It’s debilitating, unpredictable, and affects 265,000 people in the UK at a cost of more than £3.3bn to the economy, and yet little seems to be known about this life-changing condition, and a scant amount of money is invested in to research.
This is our first major survey capturing the experiences and views of people living with chronic illness. This is an opportunity to stand up (or lie down) and be counted and have your voice heard. Your responses will inform our chronic illness manifesto for change.
This survey is open to anyone with a long-term health condition or impairment that restricts their day to day life.
The survey takes about 20 minutes to complete. You can complete it in stages, coming back to where you left off. Please take breaks when you need to. We appreciate the effort surveys like this can take, and your answers are incredibly valuable. The more responses we get, the stronger our case for change.
What you should know: On Sunday, Autostraddle senior writer Heather Hogan posted an update on Facebook about her recovery from COVID-19. She’s on her 10th week of symptoms, and she shared one of the most debilitating right now is post-viral fatigue syndrome (PVFS), the twin of post-exertional malaise people with ME/CFS experience.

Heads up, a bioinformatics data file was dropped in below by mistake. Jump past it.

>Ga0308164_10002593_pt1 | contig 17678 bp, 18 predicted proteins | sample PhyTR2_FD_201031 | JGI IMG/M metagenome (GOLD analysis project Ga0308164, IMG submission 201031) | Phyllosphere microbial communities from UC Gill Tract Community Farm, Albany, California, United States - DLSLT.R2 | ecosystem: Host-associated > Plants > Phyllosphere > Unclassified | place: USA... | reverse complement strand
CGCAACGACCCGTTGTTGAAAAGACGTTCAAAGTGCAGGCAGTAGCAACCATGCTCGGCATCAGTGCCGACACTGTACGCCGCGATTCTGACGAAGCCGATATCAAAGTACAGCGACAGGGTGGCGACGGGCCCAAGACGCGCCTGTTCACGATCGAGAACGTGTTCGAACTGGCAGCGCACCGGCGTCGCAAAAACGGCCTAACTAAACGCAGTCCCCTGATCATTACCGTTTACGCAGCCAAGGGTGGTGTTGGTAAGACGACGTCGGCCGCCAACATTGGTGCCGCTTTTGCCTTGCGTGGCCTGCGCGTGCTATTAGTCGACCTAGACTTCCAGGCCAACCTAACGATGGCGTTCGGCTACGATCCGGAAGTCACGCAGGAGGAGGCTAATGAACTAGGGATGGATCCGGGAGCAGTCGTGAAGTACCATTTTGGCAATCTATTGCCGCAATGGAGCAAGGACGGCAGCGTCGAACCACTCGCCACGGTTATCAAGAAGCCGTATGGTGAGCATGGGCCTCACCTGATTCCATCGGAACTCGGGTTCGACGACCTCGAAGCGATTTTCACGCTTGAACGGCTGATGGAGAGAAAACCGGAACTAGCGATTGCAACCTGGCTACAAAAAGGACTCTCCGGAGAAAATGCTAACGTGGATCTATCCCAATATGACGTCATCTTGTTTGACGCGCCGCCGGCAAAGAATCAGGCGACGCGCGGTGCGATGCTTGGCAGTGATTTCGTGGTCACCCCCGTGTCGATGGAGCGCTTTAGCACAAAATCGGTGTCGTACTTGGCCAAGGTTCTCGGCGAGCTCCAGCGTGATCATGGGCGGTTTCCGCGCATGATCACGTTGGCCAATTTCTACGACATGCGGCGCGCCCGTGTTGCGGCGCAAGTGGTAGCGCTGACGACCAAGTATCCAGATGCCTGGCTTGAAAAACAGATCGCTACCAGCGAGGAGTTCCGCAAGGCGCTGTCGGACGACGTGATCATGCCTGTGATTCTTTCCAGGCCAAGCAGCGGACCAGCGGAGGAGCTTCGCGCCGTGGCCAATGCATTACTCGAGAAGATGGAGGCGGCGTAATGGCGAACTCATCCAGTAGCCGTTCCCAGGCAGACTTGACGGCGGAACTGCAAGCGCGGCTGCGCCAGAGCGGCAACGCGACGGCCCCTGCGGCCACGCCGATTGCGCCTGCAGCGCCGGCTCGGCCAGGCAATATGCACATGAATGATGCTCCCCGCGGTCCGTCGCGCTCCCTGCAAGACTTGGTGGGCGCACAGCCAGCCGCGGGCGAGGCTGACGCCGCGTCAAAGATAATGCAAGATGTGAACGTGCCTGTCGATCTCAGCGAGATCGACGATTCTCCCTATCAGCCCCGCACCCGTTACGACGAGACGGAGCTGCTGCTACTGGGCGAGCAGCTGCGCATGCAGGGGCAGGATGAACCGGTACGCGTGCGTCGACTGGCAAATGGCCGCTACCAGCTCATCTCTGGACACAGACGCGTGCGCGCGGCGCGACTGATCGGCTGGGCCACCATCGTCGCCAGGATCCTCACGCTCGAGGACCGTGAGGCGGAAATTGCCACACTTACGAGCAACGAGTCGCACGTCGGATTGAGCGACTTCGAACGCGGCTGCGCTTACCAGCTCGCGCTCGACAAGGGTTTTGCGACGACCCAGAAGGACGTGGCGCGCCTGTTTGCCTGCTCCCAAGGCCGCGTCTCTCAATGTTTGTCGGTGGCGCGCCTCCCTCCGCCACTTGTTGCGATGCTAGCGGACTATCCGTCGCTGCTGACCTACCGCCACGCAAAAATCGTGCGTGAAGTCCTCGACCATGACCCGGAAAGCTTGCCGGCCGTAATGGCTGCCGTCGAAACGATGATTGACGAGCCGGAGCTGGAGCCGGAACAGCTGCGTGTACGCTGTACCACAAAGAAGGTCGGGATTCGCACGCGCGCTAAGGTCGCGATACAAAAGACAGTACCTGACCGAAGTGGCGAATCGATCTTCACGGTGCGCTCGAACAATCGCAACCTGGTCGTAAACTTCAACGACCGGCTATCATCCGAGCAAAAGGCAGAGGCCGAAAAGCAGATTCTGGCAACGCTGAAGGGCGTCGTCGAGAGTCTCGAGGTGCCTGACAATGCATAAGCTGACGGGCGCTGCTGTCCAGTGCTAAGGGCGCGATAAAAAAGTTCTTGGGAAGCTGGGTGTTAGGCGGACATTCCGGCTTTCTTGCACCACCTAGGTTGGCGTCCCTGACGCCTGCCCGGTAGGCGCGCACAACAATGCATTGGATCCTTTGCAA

This fatigue I’m talking about, which isn’t just feeling tired or sleepy, but like there’s no bones in my body and gravity is pushing down extra hard on me, to the point that I can’t lift my arms above my head. — Heather Hogan
I'm entering week ten of COVID symptoms. My first few weeks played out in the mild respiratory way, which was mild only…
The Frontlines: COVID-19 causes a wide range of symptoms, and lingering post-viral fatigue seems to be another among those who have more mild cases of the virus. This type of fatigue, which most often occurs after exerting any kind of energy (as little as eating a bowl of oatmeal), is also a hallmark symptom of myalgic encephalomyelitis/chronic fatigue syndrome (ME/CFS).
This video is from the project 'Dialogues from a Neglected Illness’ - supported by a Wellcome Public Engagement Fund Award 2018 / 21. The project addresses different aspects of ME/CFS and includes interviews and input from doctors, researchers, patients, carers and advocates.
Produced by Natalie Boulton, with cameraman and editor Josh Biggs.
Editor’s note: Do you feel like some people treat you differently because you have fibromyalgia? And if you take an opioid medication to help ease your pain, do you feel like people are judging you?
Researchers Drs. Andrea Pfalzgraf and Kim Jones are looking into whether people with fibromyalgia feel invalidated or stigmatized, and if so, how that is affecting their lives. If you have fibromyalgia, you can help them by filling out their survey and sharing your experiences.